Brazil now has doubts that Zika alone causes birth defects


Zika is starting to take root in the United States. World athletes are arriving in Rio de Janeiro for the Summer Olympics — others notably are not, to avoid catching the virus.

But now Brazilian doctors are quietly acknowledging they may have been wrong theorizing that Zika itself causes birth defects.

“We suspect that something more than Zika virus is causing the high intensity and severity of cases,” Fatima Marinho, director of information and health analysis at Brazil’s Health Ministry, told the journal Nature last week.

The news that Zika alone may not be causing birth defects has the potential to flip the script on much of what's considered common knowledge on the virus.

For months, Brazil’s Health Ministry has sounded alarms about Zika, a mosquito-borne virus that can also be sexually transmitted. Doctors blamed it for a spike in birth defects in northeastern Brazil, particularly microcephaly, in which babies develop smaller-than-normal heads.

The ensuing media storm over the scary-sounding virus led to global panic. The World Health Organization labeled Zika an international public health emergency. Then officials issued travel warnings — and sex warnings — for Brazil and elsewhere. Medical experts have also called for canceling the Rio Olympics.

But as Zika has spread across the Americas, it has so far not been followed by a corresponding rise in microcephaly.

In Colombia, for example, thousands of pregnant women are known to have contracted Zika. Colombian health officials have confirmed 22 cases of microcephaly this year that they said are linked to the Zika virus.

Even in Brazil, in the populous state of Minas Gerais, which borders the most affected region, Nature reported there have only been three confirmed cases.

This anomaly has led Brazilian officials to ask Oliver Brady, an epidemiologist with the London School of Hygiene and Tropical Medicine, to help them assess what’s going on.

Brady said he’s still at the beginning of a long journey, examining many factors. They include looking at how microcephaly data are collected across different countries and regions, and considering alternative theories about what caused microcephaly to rise in northeastern Brazil, but not elsewhere. (The US diagnoses an estimated 25,000 cases of microcephaly annually. A variety of known factors lead to the condition, but the cause is not always detectable.)

Nature reported that the Brazilian doctor first thought to have established a link between Zika and microcephaly is now investigating whether another disease called bovine viral diarrhea virus combined with Zika to cause birth defects.

“Zika’s still probably the leading hypothesis for why there’s this increase in microcephaly, so Zika-plus is probably the reason,” Brady said in a phone interview.

Brady said the way data are collected has likely skewed the perception of just how many birth defects the virus may be causing.

Brazilian data on microcephaly are questionable. Experts agree that previous years’ estimates are completely inaccurate. As PRI reported earlier this year, nobody is completely certain that the incidence of microcephaly has even risen in Brazil.

A ‘hysterical’ response

The fallout from the Zika crisis has been significant. Top athletes — from golfer Vijay Singh to cyclist Tejay van Garderen — refuse to attend the Summer Olympic Games because of fears of the virus. In Florida, officials are telling tourists not to panic after the virus reached Miami.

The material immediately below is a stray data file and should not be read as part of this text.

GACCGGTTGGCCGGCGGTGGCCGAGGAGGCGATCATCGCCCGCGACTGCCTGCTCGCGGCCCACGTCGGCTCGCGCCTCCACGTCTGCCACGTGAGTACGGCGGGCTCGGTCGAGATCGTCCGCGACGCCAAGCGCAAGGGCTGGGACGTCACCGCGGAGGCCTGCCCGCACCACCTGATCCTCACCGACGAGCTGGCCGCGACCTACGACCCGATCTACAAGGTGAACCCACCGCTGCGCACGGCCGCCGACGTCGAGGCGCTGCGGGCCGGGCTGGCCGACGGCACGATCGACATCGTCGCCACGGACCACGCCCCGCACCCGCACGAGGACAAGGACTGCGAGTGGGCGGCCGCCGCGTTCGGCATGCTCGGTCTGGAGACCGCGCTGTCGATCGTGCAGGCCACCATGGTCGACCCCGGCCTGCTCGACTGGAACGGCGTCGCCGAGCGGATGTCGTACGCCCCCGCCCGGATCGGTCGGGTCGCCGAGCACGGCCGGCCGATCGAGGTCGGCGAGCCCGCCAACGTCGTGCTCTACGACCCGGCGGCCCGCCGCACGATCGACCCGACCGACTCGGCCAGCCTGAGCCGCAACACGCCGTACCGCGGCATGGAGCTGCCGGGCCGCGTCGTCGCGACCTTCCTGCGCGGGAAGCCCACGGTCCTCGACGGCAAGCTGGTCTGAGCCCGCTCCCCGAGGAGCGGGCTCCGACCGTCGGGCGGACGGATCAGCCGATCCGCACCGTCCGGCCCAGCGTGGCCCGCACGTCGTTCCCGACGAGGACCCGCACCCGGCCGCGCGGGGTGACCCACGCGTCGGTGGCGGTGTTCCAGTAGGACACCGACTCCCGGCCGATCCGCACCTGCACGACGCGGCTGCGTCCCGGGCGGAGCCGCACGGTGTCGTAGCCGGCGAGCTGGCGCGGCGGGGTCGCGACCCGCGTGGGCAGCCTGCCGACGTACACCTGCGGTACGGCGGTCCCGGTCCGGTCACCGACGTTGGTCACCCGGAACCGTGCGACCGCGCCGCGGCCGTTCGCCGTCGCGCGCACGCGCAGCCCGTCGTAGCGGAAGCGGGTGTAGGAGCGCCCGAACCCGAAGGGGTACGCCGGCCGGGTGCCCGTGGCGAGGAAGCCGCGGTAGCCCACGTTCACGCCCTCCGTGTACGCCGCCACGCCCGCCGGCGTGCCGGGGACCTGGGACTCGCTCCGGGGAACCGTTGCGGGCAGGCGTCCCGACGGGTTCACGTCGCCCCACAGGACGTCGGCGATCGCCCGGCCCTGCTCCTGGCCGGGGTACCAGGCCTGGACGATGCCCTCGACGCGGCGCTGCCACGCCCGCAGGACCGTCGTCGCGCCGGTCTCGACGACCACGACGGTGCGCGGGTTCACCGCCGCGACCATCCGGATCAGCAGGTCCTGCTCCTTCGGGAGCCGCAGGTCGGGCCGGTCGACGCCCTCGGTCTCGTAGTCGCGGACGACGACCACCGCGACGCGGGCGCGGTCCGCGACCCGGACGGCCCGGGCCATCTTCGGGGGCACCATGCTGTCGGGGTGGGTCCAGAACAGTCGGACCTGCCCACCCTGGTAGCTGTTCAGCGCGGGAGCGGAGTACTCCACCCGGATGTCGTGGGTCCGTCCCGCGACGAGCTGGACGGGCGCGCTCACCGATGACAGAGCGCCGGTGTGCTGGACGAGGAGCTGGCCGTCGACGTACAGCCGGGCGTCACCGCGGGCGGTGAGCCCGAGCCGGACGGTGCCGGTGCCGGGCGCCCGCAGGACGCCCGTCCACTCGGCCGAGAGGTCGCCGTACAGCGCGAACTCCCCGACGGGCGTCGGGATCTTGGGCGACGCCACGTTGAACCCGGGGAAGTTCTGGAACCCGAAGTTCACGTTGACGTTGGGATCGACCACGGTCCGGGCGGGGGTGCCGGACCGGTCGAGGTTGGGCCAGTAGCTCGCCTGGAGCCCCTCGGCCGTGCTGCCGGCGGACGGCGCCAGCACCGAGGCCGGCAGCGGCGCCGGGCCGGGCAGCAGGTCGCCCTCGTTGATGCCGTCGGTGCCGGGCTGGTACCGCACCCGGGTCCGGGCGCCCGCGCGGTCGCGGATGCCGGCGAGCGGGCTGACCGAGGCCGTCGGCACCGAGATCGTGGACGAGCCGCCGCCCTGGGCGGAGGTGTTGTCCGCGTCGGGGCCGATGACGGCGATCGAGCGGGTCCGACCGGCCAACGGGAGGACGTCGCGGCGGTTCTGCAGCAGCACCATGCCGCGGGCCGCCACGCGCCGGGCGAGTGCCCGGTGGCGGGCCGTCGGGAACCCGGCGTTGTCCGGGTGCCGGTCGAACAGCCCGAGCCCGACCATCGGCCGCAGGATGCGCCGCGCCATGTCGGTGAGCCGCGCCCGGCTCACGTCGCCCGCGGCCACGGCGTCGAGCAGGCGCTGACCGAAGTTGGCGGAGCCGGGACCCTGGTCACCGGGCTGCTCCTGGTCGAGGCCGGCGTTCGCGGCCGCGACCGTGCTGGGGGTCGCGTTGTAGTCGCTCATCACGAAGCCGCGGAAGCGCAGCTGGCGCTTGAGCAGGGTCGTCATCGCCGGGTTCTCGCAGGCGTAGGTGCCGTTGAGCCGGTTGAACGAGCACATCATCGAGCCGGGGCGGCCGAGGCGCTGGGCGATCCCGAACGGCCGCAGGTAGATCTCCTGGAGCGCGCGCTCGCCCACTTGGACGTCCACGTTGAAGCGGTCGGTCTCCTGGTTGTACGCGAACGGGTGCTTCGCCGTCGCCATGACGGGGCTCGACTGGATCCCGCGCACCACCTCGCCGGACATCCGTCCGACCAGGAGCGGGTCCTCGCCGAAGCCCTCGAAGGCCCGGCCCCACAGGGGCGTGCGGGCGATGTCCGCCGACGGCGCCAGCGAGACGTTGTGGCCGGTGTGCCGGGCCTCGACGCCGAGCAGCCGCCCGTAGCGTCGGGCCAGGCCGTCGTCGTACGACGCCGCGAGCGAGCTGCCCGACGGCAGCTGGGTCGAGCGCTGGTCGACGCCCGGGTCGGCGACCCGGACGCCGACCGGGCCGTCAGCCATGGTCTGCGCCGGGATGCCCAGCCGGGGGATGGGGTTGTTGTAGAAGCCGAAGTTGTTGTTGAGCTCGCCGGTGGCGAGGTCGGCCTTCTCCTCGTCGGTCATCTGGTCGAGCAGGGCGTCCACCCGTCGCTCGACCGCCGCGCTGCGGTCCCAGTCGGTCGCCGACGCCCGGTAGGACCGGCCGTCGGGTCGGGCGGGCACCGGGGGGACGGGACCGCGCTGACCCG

Florence Fouque, one of the World Health Organization’s leading experts on animals that carry viruses, said the public response to the Zika outbreak has been “completely hysterical.”

Fouque said that hysteria derives from two elements: Zika is affecting pregnant women, and the virus can be sexually transmitted.

“It’s like AIDS,” Fouque said. “People make this link and that’s why they are really afraid.”

Nevertheless, Fouque and Brady both defended the WHO’s actions in declaring Zika a global emergency.

The organization was heavily criticized for reacting too late to the Ebola crisis, and therefore acted quickly on Zika, Fouque said.

Brady added that caution is always the best plan of action when dealing with a virus that researchers don’t understand well.

In Rio de Janeiro, where many athletes have now arrived for the Olympics, social media is awash with pictures of athletes using mosquito nets in their rooms. The US National Women’s Soccer Team goalkeeper Hope Solo told USA Today that she doesn’t plan on leaving her hotel room except to train or compete in the games.

“I strongly believe that no athlete should be put into this position — to decide between your Olympic dreams and your own health,” Solo told the newspaper.

Apart from the fact that it’s winter in Rio, meaning far fewer mosquitoes are buzzing around than other times of year, Brady said there’s no conclusive scientific proof that Zika actually causes human birth defects.

Some studies have shown Zika can pass between a mother and her unborn baby. Others have found the virus attacks brain cells in mice. But those tests aren’t final proof, he said.

“You see that with a lot of arboviruses,” he said, using the scientific word for viruses spread by creatures like mosquitoes and ticks. “They have pathogenic qualities and if you put them in the right tissue then they will cause some sort of damage. And they tend to be quite transmissible across a variety of barriers anyway. So it doesn’t necessarily mean that that’s the mechanism that’s happening out there in the field, even if it does work in the lab.”

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